Coffee Hour ~ 7 March, 1-2pm IST

How to write so that the poem is as close as possible to silence? Zen—to play on the lute without strings.
Anna Kamienska, trans. Clare Cavanagh

After nearly 7 years of reading poetry theologically and theology poetically, I still can’t say exactly what the two — poetry, theology — have to do with each other, except that they are both forms of language that point to the very horizons of language, beyond which I imagine an Ultimate Meaning that is formless, perfect and inarticulable. And so instead of God, I write ( ).

From Exodus 20:1-17
20:4 You shall not make for yourself an idol, whether in the form of anything that is in heaven above, or that is on the earth beneath, or that is in the water under the earth.

The trouble and tension and beauty: it is only within form, imperfection and speech/text that I can glimpse any meaning at all. I have to SAY that some things are ineffable. And if I refuse to speak or write — often out of a misguided fidelity to perfect alignment between what I mean and what I say/ write — the ineffability of Ultimate Meanings threatens to annihilate my ego entirely, and with it, a certain relational capacity, relating and comparing the form and the formless, the imperfect and the perfect, the poem and silence.

From 1 Corinthians 1:18-25
1:25 For ( )’s foolishness is wiser than human wisdom, and ( )’s weakness is stronger than human strength.

I don’t know what kind of devotion is required to “play on the lute without strings.” On a cycle ride today, with a wall to my left and a canal to my right, I set myself the challenge of counting ten pedal strokes with my eyes closed (only where the way was straight, where there were no oncoming pedestrians or cyclists; also, I knew I could focus on keeping the handlebars steady). I never got past five strokes; my eyes opened automatically. It seems the same with my need for language. But it’s this need that reinforces a faith in the silence I don’t manage to keep.

Naturally, I get excited by poets who ask similar questions and theologians who see poetry’s theological mode. I’m sure I’ve shared Anna Kamienska’s “A Prayer That Will Be Answered” before (I first heard it in a sermon Christian Wiman gave in Marquand Chapel at Yale Divinity School); more recently, I’ve spent time with her notebooks (translated from the Polish by Clare Cavanagh, and published in Poetry magazine, not surprisingly, during Wiman’s editorship).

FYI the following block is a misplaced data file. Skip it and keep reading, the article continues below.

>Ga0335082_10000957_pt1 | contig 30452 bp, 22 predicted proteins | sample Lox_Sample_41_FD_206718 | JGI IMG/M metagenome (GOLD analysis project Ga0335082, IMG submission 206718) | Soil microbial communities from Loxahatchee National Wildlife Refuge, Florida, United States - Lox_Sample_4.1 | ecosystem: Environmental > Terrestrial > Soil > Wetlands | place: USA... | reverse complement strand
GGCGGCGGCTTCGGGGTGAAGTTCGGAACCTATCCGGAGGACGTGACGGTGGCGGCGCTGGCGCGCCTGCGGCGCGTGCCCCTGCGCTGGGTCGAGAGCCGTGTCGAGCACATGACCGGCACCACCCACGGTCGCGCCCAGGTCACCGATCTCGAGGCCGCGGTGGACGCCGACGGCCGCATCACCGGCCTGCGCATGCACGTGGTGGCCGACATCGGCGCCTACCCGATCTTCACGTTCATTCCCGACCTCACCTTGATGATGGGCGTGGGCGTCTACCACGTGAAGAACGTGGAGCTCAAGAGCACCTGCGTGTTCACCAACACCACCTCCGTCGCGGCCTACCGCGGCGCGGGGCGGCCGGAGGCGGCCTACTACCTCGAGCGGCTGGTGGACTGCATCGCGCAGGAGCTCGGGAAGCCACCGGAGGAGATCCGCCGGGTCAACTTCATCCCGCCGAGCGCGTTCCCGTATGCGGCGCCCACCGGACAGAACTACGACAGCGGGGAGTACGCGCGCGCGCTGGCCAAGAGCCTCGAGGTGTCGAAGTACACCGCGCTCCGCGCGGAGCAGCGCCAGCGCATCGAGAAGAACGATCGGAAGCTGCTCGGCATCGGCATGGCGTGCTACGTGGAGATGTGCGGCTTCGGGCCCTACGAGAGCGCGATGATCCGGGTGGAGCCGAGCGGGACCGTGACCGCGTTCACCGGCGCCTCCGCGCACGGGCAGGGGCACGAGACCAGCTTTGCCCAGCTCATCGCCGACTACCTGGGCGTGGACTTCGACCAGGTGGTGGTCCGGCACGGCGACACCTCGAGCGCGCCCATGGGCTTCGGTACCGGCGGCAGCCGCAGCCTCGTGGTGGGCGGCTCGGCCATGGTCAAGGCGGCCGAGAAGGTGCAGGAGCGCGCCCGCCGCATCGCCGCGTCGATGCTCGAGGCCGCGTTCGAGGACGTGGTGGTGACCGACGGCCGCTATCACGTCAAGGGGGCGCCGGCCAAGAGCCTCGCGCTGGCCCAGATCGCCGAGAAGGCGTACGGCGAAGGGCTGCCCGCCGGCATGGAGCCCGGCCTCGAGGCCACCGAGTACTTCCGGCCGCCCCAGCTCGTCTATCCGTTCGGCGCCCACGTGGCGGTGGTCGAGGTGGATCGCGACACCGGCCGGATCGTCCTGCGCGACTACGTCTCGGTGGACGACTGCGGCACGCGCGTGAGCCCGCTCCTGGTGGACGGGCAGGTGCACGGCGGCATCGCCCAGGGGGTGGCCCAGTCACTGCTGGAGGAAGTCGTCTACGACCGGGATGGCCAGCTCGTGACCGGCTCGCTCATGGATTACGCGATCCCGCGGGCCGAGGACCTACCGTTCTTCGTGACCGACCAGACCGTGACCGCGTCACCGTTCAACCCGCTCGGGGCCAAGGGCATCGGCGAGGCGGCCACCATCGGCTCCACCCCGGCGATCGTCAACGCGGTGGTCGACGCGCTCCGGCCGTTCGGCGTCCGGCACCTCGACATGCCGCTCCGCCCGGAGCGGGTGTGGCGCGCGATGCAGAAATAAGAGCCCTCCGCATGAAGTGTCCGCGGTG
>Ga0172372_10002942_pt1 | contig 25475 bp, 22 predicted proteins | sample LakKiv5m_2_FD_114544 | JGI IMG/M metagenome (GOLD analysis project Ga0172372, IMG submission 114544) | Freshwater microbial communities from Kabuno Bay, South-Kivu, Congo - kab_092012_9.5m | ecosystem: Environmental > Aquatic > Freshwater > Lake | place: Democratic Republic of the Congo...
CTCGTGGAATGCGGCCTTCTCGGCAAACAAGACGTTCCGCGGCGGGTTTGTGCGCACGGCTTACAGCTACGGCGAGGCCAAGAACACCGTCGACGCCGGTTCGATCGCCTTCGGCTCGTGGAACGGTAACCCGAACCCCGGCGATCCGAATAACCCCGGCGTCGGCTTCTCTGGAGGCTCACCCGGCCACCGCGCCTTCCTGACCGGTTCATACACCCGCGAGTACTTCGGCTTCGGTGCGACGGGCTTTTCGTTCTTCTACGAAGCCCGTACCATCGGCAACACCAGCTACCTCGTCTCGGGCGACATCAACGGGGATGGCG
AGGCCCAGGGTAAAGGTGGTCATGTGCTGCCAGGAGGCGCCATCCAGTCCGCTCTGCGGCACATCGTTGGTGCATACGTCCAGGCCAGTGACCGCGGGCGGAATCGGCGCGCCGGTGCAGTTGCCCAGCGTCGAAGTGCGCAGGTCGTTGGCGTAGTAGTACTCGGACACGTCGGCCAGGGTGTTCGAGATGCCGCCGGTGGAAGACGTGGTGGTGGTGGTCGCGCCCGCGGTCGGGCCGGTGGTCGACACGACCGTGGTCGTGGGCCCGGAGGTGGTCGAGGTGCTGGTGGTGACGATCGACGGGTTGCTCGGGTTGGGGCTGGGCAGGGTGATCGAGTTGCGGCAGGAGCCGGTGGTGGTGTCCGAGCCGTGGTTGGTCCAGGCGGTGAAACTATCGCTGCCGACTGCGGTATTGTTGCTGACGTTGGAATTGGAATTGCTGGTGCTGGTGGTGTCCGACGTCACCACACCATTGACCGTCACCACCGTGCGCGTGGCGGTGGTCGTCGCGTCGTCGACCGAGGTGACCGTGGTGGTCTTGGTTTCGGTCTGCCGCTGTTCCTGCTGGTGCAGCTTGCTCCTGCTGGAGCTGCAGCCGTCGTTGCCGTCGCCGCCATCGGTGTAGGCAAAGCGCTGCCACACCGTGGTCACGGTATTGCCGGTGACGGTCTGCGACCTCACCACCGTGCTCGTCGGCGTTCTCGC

Published notebooks are among my favorite forms of writing. It is maybe foolish to consider them more honest than more public forms of writing. Notebooks are rehearsal and performance at the same time. They are so interesting to me because they seem less concerned with anonymous audiences, and more concerned with the intimate audience of ( ), even, and sometimes most fervently, in the writings of people who don’t consider themselves religious.

From Psalm 19
19:14 Let the words of my mouth and the meditation of my heart be acceptable to you, O ( ), my rock and my redeemer.

But Anna Kamienska did think of herself and was religious, and thought quite a bit about prayer and also a lot about Jesus. She wrote in her notebooks:

“When I think about Christ, I’m always stopped short by a clause in parentheses: he was fully human (except for sin). That ‘except for sin’ rubs me the wrong way. I remember all Christ’s moments of weakness in the Gospels. Maybe something almost like sin lurks in those dark moments? Like the slightly overwrought anger when he drives the moneylenders from the temple? Sometimes I’d like to have Christ as a brother in sin, not just in suffering. Although I know his being sinless was the sign of his divinity.”

From John 2:13-22
2:17 His disciples remembered that it was written, “Zeal for your house will consume me.”

I know the overturning of the tables in the temple story has a moral edge — don’t defile houses of prayer with commerce — and I know it’s important to talk about righteous anger. But I like that she says “overwrought anger,” and that she poses the question of sin/sinlessness. Poses, and leaves it open (her audience is intimate, and there is no need to resolve the question).

The scripture lines are from the lectionary for this week.

Coffee Hour is a lightly-facilitated, gently theological online space where you are welcome, no religious commitment assumed or expected. It happens every week at 1-2pm Irish time. The password changes (today it is AnnaKamienska), but the video conference link is always the same:

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